Wednesday, September 24, 2014

The Yazidi Community in Winnipeg, Manitoba, Canada

On Monday I finally had a chance to visit a family who lives in the same city that I do. I had met Koulan four years ago, in January 2011, when I made an attempt to find someone to help me learn Kurdish before I went to Iraqi Kurdistan for the first time. I met a group of 7 women, all with different ways of speaking the language. That day I discovered that for such a small region, there were many dialects!

A few months later as I planned a Kurdish supper fundraiser, I remembered that K. had told me she made Kurdish bread in her Canadian oven. So she taught me and we spent an day making 40 large rounds of bread that added a lot to my meal.

Now this summer the news began to come from Iraq of the people being displaced by the violent, militant forces.When  I heard, via Facebook, of the Yazidi people fleeing Shingal and being trapped on the mountain I looked into the international section of our Winnipeg Free Press paper and saw nothing about it. So I sent in a news tip email and within two hours had a reply. I told the journalist that I knew of a community here in Winnipeg, So she contacted my acquaintances and the next day there was an article. This was published in early August in the Winnipeg paper.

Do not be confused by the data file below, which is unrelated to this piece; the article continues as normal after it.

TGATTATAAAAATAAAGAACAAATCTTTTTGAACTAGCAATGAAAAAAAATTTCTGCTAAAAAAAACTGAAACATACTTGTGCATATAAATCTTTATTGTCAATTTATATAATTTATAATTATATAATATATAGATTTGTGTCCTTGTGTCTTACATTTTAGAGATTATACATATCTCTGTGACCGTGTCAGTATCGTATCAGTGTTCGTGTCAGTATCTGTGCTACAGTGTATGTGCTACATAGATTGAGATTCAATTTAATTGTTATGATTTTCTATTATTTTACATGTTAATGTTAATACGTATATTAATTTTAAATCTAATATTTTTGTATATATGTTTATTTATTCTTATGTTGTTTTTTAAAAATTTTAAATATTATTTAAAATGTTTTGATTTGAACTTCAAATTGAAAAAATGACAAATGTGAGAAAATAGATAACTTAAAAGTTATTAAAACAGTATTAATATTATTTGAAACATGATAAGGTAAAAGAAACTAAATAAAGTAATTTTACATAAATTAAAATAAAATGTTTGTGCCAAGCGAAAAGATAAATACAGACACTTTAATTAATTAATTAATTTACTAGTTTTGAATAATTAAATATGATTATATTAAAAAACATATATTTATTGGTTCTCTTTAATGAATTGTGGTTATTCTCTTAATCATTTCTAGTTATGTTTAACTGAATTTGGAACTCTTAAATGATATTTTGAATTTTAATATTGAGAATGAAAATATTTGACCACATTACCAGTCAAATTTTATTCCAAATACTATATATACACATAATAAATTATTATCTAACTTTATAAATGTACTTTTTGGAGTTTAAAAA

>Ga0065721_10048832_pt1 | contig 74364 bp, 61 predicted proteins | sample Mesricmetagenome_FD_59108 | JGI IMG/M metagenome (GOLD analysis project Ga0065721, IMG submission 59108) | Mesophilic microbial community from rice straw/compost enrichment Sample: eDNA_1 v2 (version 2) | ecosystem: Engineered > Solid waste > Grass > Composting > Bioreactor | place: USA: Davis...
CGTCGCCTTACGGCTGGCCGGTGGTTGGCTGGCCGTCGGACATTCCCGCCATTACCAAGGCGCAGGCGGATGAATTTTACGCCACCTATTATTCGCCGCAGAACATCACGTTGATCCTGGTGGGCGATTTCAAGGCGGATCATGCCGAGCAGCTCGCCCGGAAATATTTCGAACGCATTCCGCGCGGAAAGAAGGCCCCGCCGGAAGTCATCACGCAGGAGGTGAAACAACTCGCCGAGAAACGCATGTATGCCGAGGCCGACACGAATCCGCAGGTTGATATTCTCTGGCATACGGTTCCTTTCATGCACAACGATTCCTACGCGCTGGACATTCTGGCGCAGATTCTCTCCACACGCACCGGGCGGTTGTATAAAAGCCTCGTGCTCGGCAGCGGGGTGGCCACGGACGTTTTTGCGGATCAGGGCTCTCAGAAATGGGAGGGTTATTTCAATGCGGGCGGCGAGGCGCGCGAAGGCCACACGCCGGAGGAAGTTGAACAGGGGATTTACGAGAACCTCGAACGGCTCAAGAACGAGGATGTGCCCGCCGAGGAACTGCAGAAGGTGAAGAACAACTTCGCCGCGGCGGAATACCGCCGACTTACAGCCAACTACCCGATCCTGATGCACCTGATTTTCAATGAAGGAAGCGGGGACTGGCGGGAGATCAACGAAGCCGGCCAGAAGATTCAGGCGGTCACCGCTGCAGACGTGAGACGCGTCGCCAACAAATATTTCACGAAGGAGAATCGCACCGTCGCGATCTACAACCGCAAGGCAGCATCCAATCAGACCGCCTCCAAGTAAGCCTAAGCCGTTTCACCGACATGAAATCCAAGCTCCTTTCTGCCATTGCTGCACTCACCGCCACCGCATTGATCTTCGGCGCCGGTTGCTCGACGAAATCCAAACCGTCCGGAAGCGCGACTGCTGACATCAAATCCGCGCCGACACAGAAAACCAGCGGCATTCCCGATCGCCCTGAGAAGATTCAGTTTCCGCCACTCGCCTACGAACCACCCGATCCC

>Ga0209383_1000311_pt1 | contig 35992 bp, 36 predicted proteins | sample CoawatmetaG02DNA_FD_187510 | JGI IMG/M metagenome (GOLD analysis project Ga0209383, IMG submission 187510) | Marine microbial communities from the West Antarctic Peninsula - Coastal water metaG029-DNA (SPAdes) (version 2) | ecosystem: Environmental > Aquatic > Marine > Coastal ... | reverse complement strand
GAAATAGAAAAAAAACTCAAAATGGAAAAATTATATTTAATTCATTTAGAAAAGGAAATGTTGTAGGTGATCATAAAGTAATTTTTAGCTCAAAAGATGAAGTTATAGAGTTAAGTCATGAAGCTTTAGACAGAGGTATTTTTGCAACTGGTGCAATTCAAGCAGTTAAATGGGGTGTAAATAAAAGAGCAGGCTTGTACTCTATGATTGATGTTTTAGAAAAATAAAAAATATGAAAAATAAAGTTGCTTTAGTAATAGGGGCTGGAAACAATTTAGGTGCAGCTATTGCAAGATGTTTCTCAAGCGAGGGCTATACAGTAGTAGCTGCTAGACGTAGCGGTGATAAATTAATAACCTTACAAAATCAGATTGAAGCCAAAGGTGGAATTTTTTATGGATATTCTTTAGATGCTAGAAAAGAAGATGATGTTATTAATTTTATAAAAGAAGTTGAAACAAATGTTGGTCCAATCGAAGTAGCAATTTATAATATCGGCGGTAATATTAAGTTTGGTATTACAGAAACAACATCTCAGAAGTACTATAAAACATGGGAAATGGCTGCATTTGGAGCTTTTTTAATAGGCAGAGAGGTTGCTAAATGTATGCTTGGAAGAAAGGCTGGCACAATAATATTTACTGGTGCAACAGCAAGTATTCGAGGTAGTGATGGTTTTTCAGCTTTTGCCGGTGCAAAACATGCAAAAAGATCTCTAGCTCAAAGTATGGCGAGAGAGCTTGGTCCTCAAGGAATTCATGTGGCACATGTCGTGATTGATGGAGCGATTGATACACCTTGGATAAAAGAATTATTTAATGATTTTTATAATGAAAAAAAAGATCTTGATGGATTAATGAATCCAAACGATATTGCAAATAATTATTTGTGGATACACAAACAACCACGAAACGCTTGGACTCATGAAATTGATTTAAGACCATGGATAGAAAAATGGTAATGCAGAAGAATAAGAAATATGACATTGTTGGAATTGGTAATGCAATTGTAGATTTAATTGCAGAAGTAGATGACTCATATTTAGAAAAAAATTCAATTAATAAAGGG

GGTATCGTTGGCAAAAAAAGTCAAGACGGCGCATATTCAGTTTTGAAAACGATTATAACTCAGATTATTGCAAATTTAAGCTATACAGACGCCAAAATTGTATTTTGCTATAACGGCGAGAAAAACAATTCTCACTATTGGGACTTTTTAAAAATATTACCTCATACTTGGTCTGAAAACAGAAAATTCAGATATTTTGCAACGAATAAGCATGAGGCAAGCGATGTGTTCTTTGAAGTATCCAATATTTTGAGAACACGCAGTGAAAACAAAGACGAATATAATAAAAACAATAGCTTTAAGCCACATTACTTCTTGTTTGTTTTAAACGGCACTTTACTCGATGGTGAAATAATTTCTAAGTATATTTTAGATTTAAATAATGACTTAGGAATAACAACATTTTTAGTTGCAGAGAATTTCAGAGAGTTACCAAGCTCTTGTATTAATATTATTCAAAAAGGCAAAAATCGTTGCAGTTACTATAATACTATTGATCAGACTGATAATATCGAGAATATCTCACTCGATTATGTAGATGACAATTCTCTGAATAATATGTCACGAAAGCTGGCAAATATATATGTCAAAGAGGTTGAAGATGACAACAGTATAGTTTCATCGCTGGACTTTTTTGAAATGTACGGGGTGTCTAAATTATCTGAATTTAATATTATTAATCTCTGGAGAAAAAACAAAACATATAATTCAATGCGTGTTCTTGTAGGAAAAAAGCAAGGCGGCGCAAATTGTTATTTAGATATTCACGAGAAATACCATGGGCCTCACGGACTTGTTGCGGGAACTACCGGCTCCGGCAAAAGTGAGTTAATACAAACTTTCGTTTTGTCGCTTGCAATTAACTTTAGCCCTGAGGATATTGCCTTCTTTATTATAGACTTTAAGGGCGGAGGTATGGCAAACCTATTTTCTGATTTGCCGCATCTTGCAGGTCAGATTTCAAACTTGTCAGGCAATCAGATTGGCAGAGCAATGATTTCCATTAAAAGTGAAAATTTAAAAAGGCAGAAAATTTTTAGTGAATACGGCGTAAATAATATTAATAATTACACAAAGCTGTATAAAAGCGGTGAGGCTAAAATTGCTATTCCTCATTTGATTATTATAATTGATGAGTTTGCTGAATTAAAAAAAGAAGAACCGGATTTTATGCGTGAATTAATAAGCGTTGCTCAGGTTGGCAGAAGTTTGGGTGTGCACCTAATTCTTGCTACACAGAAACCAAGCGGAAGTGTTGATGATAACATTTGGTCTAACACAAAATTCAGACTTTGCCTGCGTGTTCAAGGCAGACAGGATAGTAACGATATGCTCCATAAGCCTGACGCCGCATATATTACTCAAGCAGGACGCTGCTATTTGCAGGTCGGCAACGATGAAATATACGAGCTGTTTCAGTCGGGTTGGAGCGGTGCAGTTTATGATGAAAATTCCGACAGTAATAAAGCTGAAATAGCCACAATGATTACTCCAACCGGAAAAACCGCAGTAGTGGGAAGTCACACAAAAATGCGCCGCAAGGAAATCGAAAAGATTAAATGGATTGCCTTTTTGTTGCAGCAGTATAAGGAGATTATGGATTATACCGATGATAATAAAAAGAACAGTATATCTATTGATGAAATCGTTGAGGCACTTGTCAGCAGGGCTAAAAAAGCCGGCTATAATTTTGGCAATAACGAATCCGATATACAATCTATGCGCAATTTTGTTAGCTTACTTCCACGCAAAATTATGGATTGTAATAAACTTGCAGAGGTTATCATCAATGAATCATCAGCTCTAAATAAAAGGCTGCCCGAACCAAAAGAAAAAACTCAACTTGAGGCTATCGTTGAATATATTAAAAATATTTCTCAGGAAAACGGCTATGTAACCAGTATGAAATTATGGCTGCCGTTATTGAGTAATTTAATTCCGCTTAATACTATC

(Sarah Taylor/ Winnipeg Free Press)
Nafiya Naso (middle) with her son Lavan, mother Koulan Fandi (right), father, Ahaz Jallo
 and her older son Maher

Now, at the end of September, my activities finally slowed down enough for me to meet with the family again. Nafiya and her family were at her parent's house so I was able to see Koulan, as well as Nafiya's young boys. The TV was on a satellite Kurdish station telling of the attempts to push back the militant IS forces. They translated some of the top headlines for me while shaking their heads at the horror of the situation.

Nafiya told me that their families are scattered and some have lost their lives. She is helping to lead the community here in Winnipeg (40-50 families) to plan a memorial service for the many people of their faith who have died in the last two months. She would like to raise funds at that event to aid the displaced people in Iraq. 

The family expressed gratitude that they were able to come to  Canada about a decade ago, but also helplessness at only being able to watch what is happening in Iraqi Kurdistan. Nafiya said, "It is not only our people. There are people suffering from all different faiths. We can't just think about the Yazidi people. It is not a religious issue. It is a human rights issue."


  1. Interested in knowing more about the Yazidi community in Canada and the efforts to bring more refugees here.

    1. Dear Ken,
      I am so sorry that I have not replied to you sooner. I did not look at the comment for about a month. But, here I am and I have some contacts of two people who are working on this issue. Nafiya Naso ( is a Yazidi who has lived in Winnipeg for about 11 years and is working hard on behalf of her people. Belle Jarniewski ( is a member of the Jewish community in Winnipeg and has also been very instrumental in fund raising and advocating on behalf of the Yazidis who are displaced. Thank you